By Kevin Glew
Cooperstowners in Canada
My weekly observations and notes about some Canadian baseball stories:
· For baseball writers on the fence about whether Larry Walker deserves their Hall of Fame vote (Part 2, continuing from last week), I offer this tweet from Baseball Reference on December 1: “Only 10 RFs had more WAR for their careers than Larry Walker and all 10 are in the Hall of Fame. And yes, WAR accounts for ballpark.”
· The primary knock against Walker’s case for induction has been that he played his home games at Coors Field for 10 seasons. After reading the following tweet, I wonder if Ernie Banks received the same criticism? It doesn’t appear that he did; Banks was inducted in his first year of eligibility in 1977.
· Congratulations to Gibsons, B.C., native Ryan Dempster who will be one of the B.C. Sports Hall of Fame’s 2018 inductees. A two-time all-star, the Canadian right-hander amassed 132 wins during his big league career that began with the Florida Marlins in 1998. Dempster, who also toed the rubber for the Cincinnati Reds, Chicago Cubs, Texas Rangers and Boston Red Sox, won 10 or more games in a season eight times. In 2005, he was converted into a closer by the Cubs and he proceeded to save at least 24 games in each of the next three seasons. He ranks second all-time among Canadian big leaguers in wins (132), strikeouts (2,075), starts (351) and innings pitched (2,387).
· It was 25 years ago today that Dave Winfield signed a two-year, $5.2-million contract with the Minnesota Twins after he had helped the Toronto Blue Jays to their first World Series title. In his sole season with the Blue Jays, Winfield batted .290 with 26 home runs and 108 RBI in 156 games. Most believed Winfield would return to Toronto in 1993, but when the Blue Jays signed Paul Molitor 10 days earlier, Winfield moved on.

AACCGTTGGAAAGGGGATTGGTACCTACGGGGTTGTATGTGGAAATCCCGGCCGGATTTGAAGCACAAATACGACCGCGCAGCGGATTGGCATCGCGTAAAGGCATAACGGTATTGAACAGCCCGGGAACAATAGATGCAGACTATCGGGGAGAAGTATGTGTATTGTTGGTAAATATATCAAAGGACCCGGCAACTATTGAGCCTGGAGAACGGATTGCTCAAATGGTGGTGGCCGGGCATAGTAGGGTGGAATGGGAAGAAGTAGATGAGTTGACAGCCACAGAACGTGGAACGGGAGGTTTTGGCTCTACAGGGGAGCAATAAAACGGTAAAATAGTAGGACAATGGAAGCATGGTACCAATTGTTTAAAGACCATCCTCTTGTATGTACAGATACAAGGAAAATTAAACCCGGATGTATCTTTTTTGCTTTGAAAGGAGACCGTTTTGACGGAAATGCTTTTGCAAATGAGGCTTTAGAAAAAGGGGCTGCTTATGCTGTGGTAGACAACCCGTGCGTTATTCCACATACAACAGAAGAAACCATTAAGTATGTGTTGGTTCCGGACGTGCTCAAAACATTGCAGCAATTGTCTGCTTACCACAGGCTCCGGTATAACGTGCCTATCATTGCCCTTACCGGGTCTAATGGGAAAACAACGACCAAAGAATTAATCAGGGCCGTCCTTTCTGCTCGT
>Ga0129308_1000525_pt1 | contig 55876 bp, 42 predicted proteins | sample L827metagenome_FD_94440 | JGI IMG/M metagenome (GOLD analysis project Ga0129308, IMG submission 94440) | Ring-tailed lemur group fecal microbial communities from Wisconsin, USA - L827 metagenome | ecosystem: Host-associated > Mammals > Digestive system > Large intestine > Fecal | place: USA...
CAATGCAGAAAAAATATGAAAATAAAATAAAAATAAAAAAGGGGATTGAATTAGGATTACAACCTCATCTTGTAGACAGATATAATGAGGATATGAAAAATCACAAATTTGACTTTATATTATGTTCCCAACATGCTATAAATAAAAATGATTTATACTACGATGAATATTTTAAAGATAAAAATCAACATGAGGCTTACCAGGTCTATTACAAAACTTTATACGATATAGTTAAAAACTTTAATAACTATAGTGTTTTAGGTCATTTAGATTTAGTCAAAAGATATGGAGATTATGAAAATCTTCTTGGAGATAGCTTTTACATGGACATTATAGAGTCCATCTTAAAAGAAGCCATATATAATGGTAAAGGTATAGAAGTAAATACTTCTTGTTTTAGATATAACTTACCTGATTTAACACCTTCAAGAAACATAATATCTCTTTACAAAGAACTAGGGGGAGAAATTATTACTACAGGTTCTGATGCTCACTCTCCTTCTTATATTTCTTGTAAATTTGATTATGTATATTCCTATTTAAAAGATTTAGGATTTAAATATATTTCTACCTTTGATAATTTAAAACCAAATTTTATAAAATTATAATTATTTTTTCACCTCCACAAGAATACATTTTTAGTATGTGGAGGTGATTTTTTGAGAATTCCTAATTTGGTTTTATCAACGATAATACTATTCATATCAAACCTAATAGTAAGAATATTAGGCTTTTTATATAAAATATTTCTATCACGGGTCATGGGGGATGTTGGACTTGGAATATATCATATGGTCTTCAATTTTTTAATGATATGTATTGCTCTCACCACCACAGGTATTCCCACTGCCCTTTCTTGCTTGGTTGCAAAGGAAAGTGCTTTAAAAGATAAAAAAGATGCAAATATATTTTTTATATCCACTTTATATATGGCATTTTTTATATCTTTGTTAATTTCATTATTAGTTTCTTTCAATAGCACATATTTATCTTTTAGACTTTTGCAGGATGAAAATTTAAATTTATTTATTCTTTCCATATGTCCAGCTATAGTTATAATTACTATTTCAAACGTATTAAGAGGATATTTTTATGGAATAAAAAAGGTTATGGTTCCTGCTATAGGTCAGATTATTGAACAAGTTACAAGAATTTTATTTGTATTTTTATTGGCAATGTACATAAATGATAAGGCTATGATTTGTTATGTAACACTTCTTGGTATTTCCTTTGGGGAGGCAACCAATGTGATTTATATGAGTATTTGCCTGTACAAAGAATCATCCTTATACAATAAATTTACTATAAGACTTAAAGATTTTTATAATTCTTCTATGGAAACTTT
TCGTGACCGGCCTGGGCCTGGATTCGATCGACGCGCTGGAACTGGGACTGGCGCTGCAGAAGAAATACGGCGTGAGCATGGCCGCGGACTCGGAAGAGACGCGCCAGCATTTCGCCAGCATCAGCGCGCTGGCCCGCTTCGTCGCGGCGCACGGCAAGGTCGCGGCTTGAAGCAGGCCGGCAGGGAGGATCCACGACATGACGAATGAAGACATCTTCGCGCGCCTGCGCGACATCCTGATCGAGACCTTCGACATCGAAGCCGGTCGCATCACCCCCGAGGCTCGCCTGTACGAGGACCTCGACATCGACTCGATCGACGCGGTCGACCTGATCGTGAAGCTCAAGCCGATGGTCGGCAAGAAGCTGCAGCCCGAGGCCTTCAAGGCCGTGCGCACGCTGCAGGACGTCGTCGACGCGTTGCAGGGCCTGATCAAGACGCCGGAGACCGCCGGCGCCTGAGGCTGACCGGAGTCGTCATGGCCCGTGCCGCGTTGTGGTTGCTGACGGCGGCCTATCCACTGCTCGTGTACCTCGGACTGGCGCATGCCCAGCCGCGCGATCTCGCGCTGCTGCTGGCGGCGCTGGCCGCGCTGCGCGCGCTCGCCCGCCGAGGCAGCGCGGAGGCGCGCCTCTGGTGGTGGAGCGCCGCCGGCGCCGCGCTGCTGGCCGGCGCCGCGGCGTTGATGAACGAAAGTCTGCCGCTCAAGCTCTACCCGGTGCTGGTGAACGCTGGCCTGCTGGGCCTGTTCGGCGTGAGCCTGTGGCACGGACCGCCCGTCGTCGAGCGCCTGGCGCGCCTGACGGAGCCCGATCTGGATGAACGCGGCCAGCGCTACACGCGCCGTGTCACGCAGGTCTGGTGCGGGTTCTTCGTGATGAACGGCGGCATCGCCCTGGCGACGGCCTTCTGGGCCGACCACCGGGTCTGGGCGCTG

· Speaking of former Blue Jays, Jack Morris, who became the club’s first 20-game winner in 1992, suffered through 15 agonizing years on the writers’ National Baseball Hall of Fame ballot without being elected. Last Sunday, it was announced that the intense right-hander had been elected by the Modern Baseball Era Veterans Committee. To the loud group of Morris detractors on social media, I ask you to now let this man, who won 254 major league games and four World Series rings, bask in his honour. He’s a human being, not a statistic or a case study.
· Atlanta Braves reporter Grant McAuley posed the following question on Twitter on November 27, “Who is the one ‘what if’ player you’d like to have seen have a full, healthy career?’ Several people named Victoria, B.C. native Rich Harden in their response. At one point, the Canuck righty seemed destined to be a superstar. In 25 combined starts with the Oakland A’s and Chicago Cubs in 2008, Harden was 10-2 with a 2.07 ERA and had 181 strikeouts in 148 innings. Unfortunately, he was hampered by injuries and it was a shoulder injury that eventually his career in 2011 when he was just 30. In all, Harden pitched in parts of nine big league seasons and posted a 59-38 record with a 3.76 ERA in 170 appearances.
· Montreal Expos legend and 2017 National Baseball Hall of Famer Tim Raines will not be returning to the Toronto Blue Jays organization in 2018. The Chicago White Sox announced on Friday that Raines will join them as an ambassador. Raines had served as a roving outfield and baserunning coordinator with the Blue Jays for the past four years.
· Thanks to Canadian Baseball History Symposium organizer Andrew North for sharing a story about Canadian Abbie Johnson from Peter Morris’s 2013 book, Cracking Baseball’s Cold Cases. A passage in chapter six of this book indicates that Johnson, who’s believed to have grown up in London, Ont., was indirectly traded for Honus Wagner by the National League’s Louisville Colonels in 1897. “…The most serious injury was sustained by Abbie Johnson, who was struck in the right eye by a bad-hop liner off Cap Anson’s bat and rushed to the county hospital," reads the passage. "There were initial fears that Johnson would lose his eye but fortunately the injury was not that severe. Nonetheless it was a huge blow that effectively spelled the end of his major league career. After being released from the hospital, Johnson returned to Louisville and played a few more games but was not his old self. There was no disabled list in those days and little compassion for injured players. In mid-July the club acquired a youngster named Honus Wagner from Paterson, New Jersey of the Atlantic League. A few weeks later, Johnson was shipped to Paterson. So was Abbie Johnson traded for the greatest shortstop who ever lived? The evidence suggests that that was indeed the case.”